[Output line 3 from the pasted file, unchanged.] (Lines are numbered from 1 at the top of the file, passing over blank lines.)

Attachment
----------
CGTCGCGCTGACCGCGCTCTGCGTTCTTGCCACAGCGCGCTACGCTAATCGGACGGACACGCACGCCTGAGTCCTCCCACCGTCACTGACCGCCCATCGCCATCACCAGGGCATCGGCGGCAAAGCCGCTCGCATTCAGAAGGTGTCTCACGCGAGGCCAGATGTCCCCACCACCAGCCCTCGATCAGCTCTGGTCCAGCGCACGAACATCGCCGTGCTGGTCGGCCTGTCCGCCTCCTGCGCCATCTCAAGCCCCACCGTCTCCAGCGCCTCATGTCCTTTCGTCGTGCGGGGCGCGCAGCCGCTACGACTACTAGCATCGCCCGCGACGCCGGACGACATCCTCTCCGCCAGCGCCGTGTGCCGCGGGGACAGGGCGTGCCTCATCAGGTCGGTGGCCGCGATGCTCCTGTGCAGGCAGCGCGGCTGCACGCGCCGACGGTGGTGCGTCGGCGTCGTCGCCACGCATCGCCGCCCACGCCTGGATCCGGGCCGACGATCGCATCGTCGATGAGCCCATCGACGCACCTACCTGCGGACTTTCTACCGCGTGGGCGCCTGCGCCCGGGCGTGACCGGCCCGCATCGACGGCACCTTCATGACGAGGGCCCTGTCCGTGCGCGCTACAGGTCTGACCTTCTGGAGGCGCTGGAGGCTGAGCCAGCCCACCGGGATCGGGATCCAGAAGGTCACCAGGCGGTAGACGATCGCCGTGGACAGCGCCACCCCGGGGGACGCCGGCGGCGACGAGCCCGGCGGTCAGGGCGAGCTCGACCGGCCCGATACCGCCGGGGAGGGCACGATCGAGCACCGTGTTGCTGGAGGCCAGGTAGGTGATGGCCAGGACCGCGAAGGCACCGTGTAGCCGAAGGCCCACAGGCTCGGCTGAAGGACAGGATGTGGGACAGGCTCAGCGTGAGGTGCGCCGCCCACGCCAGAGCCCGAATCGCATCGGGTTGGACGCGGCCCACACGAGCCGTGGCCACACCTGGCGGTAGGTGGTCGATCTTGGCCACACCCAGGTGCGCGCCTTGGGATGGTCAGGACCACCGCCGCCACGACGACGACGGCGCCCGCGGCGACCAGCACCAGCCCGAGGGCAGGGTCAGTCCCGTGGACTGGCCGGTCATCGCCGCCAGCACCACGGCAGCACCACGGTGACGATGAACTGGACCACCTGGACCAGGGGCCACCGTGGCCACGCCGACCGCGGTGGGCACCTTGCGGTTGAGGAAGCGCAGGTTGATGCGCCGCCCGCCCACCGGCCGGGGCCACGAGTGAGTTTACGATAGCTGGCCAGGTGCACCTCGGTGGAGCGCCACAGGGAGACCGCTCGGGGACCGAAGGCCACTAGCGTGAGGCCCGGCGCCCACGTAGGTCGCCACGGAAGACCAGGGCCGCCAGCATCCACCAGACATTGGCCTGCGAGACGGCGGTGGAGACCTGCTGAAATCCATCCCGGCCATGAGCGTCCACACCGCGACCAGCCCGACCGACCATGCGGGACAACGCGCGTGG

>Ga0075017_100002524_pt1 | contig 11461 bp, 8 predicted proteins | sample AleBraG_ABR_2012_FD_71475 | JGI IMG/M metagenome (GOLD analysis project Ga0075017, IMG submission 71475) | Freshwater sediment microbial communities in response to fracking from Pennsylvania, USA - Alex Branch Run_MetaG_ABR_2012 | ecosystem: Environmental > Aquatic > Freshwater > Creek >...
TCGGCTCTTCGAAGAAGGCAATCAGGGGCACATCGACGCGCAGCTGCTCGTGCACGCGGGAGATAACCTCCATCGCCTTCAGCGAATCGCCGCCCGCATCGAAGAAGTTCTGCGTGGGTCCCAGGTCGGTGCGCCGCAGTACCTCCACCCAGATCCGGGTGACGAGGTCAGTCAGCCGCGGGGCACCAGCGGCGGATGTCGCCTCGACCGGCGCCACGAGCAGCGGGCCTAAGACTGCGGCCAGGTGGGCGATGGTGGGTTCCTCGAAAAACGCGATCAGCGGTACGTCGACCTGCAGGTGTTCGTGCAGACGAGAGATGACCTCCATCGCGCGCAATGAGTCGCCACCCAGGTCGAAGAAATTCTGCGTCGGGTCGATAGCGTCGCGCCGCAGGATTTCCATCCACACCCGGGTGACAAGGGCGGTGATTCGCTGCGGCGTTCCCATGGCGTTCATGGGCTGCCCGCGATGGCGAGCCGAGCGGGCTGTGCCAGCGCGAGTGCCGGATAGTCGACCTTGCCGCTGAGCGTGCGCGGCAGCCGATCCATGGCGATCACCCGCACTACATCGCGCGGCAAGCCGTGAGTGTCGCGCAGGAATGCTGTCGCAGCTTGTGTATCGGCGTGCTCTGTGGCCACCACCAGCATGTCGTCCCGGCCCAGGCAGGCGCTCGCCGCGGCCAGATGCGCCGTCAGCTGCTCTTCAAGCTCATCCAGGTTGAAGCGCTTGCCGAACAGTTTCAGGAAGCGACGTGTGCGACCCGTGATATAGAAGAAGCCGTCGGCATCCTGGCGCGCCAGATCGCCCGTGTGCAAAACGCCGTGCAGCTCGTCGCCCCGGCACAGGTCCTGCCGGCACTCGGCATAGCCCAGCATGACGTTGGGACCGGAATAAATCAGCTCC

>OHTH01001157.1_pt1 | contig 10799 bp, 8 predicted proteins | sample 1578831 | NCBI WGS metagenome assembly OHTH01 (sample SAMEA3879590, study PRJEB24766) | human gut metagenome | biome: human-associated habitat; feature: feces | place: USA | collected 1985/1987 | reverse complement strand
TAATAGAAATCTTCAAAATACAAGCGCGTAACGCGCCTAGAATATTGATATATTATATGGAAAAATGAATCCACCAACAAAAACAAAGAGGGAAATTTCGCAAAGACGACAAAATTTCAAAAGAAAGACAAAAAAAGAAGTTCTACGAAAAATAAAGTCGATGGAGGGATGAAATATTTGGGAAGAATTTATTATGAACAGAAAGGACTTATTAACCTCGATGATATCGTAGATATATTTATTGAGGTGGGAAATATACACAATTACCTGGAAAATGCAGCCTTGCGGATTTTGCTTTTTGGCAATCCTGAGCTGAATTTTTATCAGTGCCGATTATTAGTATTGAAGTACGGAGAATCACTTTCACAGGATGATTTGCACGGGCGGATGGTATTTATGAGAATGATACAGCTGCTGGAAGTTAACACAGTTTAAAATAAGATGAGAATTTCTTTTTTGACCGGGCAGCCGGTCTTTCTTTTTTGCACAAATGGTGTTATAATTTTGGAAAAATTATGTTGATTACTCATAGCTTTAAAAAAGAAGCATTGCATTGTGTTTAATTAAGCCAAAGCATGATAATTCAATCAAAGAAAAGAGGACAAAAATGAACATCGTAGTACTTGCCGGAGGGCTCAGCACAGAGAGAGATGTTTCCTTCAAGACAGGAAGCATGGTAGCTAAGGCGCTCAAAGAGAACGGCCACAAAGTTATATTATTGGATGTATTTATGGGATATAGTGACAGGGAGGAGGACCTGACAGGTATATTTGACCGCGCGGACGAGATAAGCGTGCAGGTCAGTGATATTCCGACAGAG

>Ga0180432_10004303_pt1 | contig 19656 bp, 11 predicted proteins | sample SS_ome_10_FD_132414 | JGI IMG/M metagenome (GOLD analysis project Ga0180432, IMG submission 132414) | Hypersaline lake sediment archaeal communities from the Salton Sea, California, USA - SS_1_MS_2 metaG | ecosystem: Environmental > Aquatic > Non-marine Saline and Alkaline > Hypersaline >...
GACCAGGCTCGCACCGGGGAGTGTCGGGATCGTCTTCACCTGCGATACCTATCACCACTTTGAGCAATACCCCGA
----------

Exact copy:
TCGGCTCTTCGAAGAAGGCAATCAGGGGCACATCGACGCGCAGCTGCTCGTGCACGCGGGAGATAACCTCCATCGCCTTCAGCGAATCGCCGCCCGCATCGAAGAAGTTCTGCGTGGGTCCCAGGTCGGTGCGCCGCAGTACCTCCACCCAGATCCGGGTGACGAGGTCAGTCAGCCGCGGGGCACCAGCGGCGGATGTCGCCTCGACCGGCGCCACGAGCAGCGGGCCTAAGACTGCGGCCAGGTGGGCGATGGTGGGTTCCTCGAAAAACGCGATCAGCGGTACGTCGACCTGCAGGTGTTCGTGCAGACGAGAGATGACCTCCATCGCGCGCAATGAGTCGCCACCCAGGTCGAAGAAATTCTGCGTCGGGTCGATAGCGTCGCGCCGCAGGATTTCCATCCACACCCGGGTGACAAGGGCGGTGATTCGCTGCGGCGTTCCCATGGCGTTCATGGGCTGCCCGCGATGGCGAGCCGAGCGGGCTGTGCCAGCGCGAGTGCCGGATAGTCGACCTTGCCGCTGAGCGTGCGCGGCAGCCGATCCATGGCGATCACCCGCACTACATCGCGCGGCAAGCCGTGAGTGTCGCGCAGGAATGCTGTCGCAGCTTGTGTATCGGCGTGCTCTGTGGCCACCACCAGCATGTCGTCCCGGCCCAGGCAGGCGCTCGCCGCGGCCAGATGCGCCGTCAGCTGCTCTTCAAGCTCATCCAGGTTGAAGCGCTTGCCGAACAGTTTCAGGAAGCGACGTGTGCGACCCGTGATATAGAAGAAGCCGTCGGCATCCTGGCGCGCCAGATCGCCCGTGTGCAAAACGCCGTGCAGCTCGTCGCCCCGGCACAGGTCCTGCCGGCACTCGGCATAGCCCAGCATGACGTTGGGACCGGAATAAATCAGCTCC